I accept that the abuses that occurred in the process of the Zimbabwean army’s takeover of the diamond fields from gangs of illegal panners and international smuggling syndicates must be thoroughly investigated by the Inclusive Government and the perpetrators brought to book. But I do not accept what I believe to be spectacularly specious allegations that there are ongoing mass killings at Chiadzwa, or egregious human rights abuses warranting the attachment of the tag ‘blood diamonds’, thereby placing Zimbabwe in league with such violently riven countries as Sierra Leone during that country’s dark episode of resource-fuelled civil conflict.

Such a characterisation belongs to a politically driven syntagm whose main import is to deny Zimbabwe any chance of economic recovery on terms other than those approved by those that govern our globe. To be blunt, which I fully intend to be without as much as a whiff of apology, this whole charade over compliance with the Kimberley Process is no more than a strategy to hamstring Zimbabwe’s trek from the economic woods in order to keep it beholden to the hope of securing a frustratingly conditional sip from the poisoned chalice of international financial institutions.

The Finance Minister, Tendai Biti, has already admitted that hoping for international financial assistance to revive our economy is akin to waiting for Beckett’s Godot: hapana chichauya (we will get nothing from them). This business of hiding behind a purported love for the well-being of ordinary Zimbabweans whilst promoting a disingenuous human rights agenda whose sole purpose is the furtherance of western foreign policy interests in our part of the globe must be resisted and openly repudiated.

I note with disappointment that the MDC party is actively contributing to this trickery through its deafening silence on this important matter. I have some simple advice for them: the west will not change its foreign policy interests simply because there’s a different government in Zimbabwe. As they have been rudely awakened on the sanctions issue, the well of western conditionalities runs deep, too deep, and it will not run dry if or when the MDC comes to power.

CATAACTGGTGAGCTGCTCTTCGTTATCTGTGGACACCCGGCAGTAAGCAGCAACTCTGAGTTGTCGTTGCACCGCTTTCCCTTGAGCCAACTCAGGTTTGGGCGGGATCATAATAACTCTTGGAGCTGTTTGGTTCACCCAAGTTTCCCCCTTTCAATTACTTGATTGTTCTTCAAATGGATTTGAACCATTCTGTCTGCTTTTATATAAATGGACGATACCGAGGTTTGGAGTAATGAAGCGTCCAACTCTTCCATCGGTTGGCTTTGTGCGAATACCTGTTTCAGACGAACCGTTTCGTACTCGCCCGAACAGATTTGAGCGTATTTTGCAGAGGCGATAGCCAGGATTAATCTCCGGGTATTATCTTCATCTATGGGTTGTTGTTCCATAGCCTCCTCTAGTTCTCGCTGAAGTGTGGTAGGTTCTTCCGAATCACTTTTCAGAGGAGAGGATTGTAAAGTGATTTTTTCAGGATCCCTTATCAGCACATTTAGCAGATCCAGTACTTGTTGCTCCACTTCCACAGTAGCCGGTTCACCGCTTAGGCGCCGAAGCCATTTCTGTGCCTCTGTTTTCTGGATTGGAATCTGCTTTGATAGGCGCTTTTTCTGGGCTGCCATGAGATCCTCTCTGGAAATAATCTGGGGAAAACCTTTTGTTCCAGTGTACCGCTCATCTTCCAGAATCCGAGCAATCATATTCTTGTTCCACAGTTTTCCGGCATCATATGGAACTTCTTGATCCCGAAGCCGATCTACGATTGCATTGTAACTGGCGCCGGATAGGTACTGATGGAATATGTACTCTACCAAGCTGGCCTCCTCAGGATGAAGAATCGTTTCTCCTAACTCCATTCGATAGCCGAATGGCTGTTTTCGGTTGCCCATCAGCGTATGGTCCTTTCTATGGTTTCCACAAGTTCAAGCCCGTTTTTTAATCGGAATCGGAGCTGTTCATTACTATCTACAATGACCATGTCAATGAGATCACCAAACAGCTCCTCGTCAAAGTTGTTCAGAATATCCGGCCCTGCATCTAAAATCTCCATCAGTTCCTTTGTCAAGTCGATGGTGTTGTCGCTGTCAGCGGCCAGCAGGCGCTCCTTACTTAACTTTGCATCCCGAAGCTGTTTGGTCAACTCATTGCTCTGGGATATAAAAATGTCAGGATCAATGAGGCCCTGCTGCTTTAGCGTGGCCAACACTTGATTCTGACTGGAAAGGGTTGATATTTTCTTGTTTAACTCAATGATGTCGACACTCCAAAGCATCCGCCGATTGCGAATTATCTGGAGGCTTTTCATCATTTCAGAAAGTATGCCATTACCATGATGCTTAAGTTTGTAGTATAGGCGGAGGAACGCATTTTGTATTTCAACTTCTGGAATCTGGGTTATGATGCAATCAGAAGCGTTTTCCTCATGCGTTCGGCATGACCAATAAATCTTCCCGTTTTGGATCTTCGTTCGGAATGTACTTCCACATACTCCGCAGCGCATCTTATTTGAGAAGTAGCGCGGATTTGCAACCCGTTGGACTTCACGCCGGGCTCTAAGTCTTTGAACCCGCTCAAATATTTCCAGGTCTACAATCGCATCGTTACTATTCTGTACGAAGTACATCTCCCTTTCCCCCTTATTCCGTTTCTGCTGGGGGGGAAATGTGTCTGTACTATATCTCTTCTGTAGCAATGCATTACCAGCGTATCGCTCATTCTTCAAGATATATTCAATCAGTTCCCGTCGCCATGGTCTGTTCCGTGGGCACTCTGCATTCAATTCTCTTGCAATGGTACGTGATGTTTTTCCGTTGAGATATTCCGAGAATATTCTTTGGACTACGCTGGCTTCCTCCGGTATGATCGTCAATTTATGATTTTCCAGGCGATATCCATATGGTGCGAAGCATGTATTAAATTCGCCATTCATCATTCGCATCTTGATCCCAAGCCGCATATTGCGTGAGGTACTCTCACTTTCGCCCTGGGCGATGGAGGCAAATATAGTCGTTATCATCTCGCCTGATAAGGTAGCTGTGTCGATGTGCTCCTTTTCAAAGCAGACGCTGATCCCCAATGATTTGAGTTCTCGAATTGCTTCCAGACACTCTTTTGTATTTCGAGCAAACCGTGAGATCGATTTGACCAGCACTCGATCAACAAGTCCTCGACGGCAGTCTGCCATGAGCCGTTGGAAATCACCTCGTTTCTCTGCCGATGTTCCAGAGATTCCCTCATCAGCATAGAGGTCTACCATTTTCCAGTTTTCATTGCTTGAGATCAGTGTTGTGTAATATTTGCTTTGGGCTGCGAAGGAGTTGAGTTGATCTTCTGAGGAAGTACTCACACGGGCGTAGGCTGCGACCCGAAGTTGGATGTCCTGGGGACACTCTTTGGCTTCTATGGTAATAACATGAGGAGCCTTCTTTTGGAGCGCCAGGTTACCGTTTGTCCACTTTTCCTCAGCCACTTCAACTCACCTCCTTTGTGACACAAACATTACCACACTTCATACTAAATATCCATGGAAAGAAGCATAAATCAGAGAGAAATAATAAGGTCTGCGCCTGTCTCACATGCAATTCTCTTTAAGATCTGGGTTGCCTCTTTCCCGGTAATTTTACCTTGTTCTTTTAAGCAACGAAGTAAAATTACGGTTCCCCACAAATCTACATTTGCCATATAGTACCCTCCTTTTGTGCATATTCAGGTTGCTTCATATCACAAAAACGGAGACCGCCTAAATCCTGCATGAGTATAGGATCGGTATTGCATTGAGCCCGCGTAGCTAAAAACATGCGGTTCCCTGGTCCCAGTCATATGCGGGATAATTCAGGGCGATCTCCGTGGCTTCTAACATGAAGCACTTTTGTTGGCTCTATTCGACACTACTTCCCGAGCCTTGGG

Just as Prime Minister Morgan Tsvangirai welcomed the KP’s certification of trade in August and officially opened the resultant auction, so too must he speak out against the ban on the sale of our diamonds. Further, as government’s key representative in Parliament, he must lead calls for Parliament to be given direct oversight on the mining activity at Chiadzwa. This nonsense of barring Parliamentary inspection of Chiadzwa, as we’ve witnessed before, must be challenged, but in Zimbabwe and by the Zimbabwean Parliament as well as genuinely Zimbabwean civil society groups.

I’m speaking my mind as a citizen, and what I would like to see is a focus on building transparency in our diamond industry. Barring trade drives the industry deeper into the arms of the military, and there is no chance of ever building openness if this highly lucrative industry is forced to continue operating clandestinely. Besides, it nurtures a corporate interest in our security sector and any hope of ever establishing democratic politics in which the military is not a decisive player will forever remain illusive.

Lastly, if the lobbyists succeed in frustrating our diamond sales, I’m all for doing away with the Kimberley Process altogether and taking our diamonds straight to the market. In the UK, Tony Blair justified the payment of a staggering £1bn bribe to Prince Bandar of Saudi Arabia in order to secure the £43 bn Al-Yamamah arms deal. The UK’s Attorney General Lord Goldsmith halted investigations by the Serious Fraud Office saying the deal was in the national interest. Likewise, selling Zimbabwe’s diamonds regardless of KP objections is in the national interest and anyone who doesn’t think so needs their head examined!